In the next few days, the Florida Supreme Court may be making one of its most important decisions in recent history when it rules on the constitutionality of redistricting maps recently approved by the Legislature.
Most of the media speculation has focused on the fate of the maps. Will they survive judicial review intact? Will they be sent back to the Legislature for modification? Will they be rejected outright in favor of an alternative court-ordered map?
These are important questions. But what many observers fail to fully grasp is that the majority opinion's justification for its decision will be more important than the decision itself. In fact, even after the decision, the fate of the Legislature's redistricting maps will likely remain unclear. What should be much clearer, though, is the court's interpretation of the redistricting amendments (FairDistricts Florida.org) that voters approved in November 2010.
The most important question facing the court concerns the scope of its review. Previous Florida Supreme Court redistricting opinions have been consistent in determining that scope should be limited to "facial" assessments of legislative compliance with a small number of constitutional requisites. In rejecting any attempt to make "factual" discoveries, the court has previously cited legislative authority, a limited 30-day review period and the absence of language in the state Constitution that's more stringent than the federal Constitution.
The new amendments now provide more stringent language. But the 30-day clock remains, along with the rest of the constitutional provisions providing for legislative authority over redistricting matters. Does this mean that the court will now broaden the scope of its review to include some consideration of factual discoveries? Will the court assert itself in specifying additional parameters for compliance with one or more of the new constitutional provisions?
The legal briefs and oral arguments presented to the court disagree sharply on the purview of the court. The briefs of the Florida House and Senate argue that the court's judicial review must remain cursory. Attorney General Pam Bondi's briefs are consistent with those of the House and Senate, but they also urge the court to redirect legal challenges to circuit courts with more time for fact-finding if they do decide to open the door to greater judicial scrutiny. Unsurprisingly, a coalition of plaintiffs that support the new amendments argues that the court has to take a much more expansive view of its judicial review responsibilities.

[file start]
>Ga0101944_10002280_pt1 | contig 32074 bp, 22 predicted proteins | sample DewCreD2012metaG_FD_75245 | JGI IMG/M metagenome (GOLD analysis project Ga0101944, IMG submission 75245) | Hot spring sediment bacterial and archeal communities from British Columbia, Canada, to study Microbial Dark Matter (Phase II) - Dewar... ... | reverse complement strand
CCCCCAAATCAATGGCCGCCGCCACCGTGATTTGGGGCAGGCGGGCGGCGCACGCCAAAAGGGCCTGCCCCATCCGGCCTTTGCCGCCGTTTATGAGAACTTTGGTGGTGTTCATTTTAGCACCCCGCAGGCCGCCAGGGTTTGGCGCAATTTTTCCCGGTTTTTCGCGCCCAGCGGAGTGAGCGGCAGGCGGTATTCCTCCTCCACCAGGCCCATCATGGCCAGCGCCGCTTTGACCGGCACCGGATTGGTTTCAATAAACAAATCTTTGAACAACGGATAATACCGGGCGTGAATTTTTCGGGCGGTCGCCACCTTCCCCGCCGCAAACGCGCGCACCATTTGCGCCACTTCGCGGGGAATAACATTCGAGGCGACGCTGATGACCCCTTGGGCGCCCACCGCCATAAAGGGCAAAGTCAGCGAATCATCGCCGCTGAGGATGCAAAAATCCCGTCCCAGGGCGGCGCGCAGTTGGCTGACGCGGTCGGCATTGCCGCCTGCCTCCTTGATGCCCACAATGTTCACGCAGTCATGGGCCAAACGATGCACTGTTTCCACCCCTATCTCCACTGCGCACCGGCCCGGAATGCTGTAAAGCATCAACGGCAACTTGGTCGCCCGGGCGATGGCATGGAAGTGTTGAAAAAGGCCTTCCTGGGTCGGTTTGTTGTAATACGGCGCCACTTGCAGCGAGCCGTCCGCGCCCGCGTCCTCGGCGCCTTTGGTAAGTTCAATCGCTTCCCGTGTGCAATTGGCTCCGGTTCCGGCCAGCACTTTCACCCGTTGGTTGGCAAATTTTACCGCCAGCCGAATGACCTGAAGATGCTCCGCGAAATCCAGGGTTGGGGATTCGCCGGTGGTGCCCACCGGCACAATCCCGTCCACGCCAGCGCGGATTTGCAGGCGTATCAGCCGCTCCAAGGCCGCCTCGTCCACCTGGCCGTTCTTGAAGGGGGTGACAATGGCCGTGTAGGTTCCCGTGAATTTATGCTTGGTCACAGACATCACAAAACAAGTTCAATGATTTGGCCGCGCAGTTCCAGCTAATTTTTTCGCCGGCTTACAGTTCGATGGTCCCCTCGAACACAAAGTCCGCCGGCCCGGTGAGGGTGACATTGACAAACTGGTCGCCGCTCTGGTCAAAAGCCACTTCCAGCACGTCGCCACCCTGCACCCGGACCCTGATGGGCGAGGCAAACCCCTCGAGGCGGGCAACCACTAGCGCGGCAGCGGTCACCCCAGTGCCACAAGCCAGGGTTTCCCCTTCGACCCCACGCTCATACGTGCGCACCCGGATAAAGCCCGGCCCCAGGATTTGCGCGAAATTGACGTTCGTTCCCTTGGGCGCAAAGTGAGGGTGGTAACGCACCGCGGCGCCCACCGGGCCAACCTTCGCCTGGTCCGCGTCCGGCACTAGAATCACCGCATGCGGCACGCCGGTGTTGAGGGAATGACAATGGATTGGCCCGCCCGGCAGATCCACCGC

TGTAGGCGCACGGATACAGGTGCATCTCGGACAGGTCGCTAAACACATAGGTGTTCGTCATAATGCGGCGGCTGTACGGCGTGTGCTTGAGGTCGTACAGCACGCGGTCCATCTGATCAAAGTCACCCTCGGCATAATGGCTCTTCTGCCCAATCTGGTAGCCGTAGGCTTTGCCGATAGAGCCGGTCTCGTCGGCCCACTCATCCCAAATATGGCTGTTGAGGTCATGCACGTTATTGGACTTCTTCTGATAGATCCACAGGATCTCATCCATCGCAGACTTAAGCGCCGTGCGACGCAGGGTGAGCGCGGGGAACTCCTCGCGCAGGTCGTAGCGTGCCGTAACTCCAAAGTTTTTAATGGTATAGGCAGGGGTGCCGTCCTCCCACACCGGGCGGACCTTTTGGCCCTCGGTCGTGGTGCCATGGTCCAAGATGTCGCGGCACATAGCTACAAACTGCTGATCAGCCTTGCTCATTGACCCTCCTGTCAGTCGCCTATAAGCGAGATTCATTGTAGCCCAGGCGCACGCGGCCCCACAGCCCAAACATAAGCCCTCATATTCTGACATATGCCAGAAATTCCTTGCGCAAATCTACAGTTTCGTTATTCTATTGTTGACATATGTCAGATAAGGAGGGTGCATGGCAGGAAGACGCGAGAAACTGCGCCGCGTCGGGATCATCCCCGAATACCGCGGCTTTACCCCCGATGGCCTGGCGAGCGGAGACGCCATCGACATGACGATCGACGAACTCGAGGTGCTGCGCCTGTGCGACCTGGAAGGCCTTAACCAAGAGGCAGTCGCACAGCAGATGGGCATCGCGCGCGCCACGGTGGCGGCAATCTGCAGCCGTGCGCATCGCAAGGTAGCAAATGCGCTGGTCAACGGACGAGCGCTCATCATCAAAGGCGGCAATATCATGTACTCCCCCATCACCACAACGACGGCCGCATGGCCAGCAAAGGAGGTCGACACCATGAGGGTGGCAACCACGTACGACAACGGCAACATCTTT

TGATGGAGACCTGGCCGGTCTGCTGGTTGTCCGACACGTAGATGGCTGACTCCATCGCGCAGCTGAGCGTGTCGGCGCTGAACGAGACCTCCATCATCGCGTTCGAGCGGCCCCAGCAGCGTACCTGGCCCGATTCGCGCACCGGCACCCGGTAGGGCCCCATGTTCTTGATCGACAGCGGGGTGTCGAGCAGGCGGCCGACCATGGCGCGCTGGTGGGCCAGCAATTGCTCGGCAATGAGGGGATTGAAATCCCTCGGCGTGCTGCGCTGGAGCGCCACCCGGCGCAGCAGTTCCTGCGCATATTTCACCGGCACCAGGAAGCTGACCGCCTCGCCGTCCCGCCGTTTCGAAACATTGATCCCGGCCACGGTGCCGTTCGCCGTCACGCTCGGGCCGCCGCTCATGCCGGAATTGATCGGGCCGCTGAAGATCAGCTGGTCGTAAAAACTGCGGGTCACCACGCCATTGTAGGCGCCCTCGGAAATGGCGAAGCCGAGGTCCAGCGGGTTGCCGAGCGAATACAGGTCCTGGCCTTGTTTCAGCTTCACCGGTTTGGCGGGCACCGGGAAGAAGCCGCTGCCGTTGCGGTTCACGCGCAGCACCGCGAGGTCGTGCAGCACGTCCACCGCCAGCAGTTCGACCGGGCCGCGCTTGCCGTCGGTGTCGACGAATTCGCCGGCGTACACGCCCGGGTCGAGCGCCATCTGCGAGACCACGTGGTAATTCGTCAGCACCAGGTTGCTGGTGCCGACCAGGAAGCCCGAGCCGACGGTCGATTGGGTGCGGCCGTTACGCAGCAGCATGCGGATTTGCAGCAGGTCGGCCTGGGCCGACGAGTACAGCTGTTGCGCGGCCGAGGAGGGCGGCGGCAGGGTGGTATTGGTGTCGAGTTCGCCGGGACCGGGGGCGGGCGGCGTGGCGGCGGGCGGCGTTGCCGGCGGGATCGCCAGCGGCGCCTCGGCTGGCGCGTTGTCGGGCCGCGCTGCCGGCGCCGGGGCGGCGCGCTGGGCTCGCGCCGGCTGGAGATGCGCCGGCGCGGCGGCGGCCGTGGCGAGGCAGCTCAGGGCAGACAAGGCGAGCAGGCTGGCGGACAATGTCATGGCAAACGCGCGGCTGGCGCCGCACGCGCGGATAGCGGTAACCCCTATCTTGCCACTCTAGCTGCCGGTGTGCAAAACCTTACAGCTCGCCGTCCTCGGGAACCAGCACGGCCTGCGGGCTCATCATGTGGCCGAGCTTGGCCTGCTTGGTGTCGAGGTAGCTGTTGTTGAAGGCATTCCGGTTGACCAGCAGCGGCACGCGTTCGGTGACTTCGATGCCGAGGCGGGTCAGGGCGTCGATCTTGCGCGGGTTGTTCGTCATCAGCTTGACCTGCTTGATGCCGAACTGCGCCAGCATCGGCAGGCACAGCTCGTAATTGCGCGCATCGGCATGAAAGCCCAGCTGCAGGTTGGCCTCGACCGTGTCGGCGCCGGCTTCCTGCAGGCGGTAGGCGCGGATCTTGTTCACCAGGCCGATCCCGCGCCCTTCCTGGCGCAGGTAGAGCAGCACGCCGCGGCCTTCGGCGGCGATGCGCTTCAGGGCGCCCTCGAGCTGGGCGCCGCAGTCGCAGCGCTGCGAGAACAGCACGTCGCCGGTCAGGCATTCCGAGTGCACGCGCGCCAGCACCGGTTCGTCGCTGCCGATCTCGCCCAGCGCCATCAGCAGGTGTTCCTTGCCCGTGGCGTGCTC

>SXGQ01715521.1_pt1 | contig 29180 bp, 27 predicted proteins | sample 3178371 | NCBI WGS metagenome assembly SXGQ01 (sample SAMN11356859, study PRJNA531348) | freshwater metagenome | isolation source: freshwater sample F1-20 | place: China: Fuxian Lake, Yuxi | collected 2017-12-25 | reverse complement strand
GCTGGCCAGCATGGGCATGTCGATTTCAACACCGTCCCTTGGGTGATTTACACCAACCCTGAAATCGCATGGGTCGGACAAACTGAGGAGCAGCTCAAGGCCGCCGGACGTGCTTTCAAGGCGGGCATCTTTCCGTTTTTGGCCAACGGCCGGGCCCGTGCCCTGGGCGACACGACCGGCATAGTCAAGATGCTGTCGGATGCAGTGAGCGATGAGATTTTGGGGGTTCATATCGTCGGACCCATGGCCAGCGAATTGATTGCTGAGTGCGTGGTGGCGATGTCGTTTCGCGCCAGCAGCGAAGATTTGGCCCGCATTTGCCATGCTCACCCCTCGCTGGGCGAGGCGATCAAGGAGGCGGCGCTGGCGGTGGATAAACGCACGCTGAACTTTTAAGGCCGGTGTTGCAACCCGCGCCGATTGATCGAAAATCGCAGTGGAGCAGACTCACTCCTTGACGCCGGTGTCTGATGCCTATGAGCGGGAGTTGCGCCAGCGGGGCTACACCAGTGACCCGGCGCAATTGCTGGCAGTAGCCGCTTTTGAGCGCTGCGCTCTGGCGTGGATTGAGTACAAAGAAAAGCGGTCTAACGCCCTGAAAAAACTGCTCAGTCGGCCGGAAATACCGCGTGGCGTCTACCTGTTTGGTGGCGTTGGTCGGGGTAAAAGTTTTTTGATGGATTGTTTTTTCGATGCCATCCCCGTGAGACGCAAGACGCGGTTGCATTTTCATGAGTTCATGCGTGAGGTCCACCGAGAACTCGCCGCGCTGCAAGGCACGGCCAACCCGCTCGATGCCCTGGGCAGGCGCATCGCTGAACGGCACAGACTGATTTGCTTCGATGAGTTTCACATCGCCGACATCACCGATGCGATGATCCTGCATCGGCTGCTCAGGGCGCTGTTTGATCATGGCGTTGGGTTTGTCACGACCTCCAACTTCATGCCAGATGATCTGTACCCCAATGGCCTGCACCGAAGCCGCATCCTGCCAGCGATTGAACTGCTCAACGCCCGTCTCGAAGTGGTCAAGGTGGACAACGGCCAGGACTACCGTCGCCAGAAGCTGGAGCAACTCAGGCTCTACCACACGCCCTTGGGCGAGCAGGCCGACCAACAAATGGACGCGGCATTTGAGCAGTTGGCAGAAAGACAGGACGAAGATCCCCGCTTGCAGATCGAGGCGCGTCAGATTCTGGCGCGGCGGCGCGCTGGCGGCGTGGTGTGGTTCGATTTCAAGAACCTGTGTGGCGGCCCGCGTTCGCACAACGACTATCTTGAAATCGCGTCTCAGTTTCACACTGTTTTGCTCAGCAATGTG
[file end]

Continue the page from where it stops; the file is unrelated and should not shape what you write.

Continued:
If the court determines that its responsibilities have markedly changed, then a number of interpretative questions will be brought to the forefront. How will the court determine "intent" to favor or disfavor a political party or incumbent? Will the court require evidence of intent or will it attempt to infer intent from anticipated outcomes?
Will the court venture into the realm of retrogression issues (is a minority group worse off because of redistricting?) related to the Voting Rights Act or will it continue to defer to automatic Justice Department preclearance review? Will the court determine some political and geographic boundaries to be more important than others or will it continue to grant the Legislature broad discretion in choosing among many different types of boundaries without having to justify their choices when doing so? If new maps are to be judged against benchmarks for performance, will the court use the most recent maps for that purpose or will they entertain some other standard?
All of these questions are being vigorously debated before the court. The language of the amendments, considered in the broader context of our state Constitution and past opinions of the court, fails to provide us with unequivocal answers. How the court chooses to rule upon them will determine not only the fate of the current maps, but the significance of new redistricting amendments going forward.
If the court chooses to retain a narrow or restrained position with respect to its purview, then the impact of the amendments will likely be limited. If it adopts an aggressive posture that specifies performance metrics and/or compliance parameters, then the amendments could become the game changer that their supporters have long sought. In between these two extremes lie varying degrees of constraint that the court can impose upon the Legislature.
We've known what the amendments say for two years now. We're about to find out what they mean.
Dr. Frank Alcock is senior fellow for the Collins Center for Public Policy and an associate professor of political science at New College of Florida. He can be reached at firstname.lastname@example.org.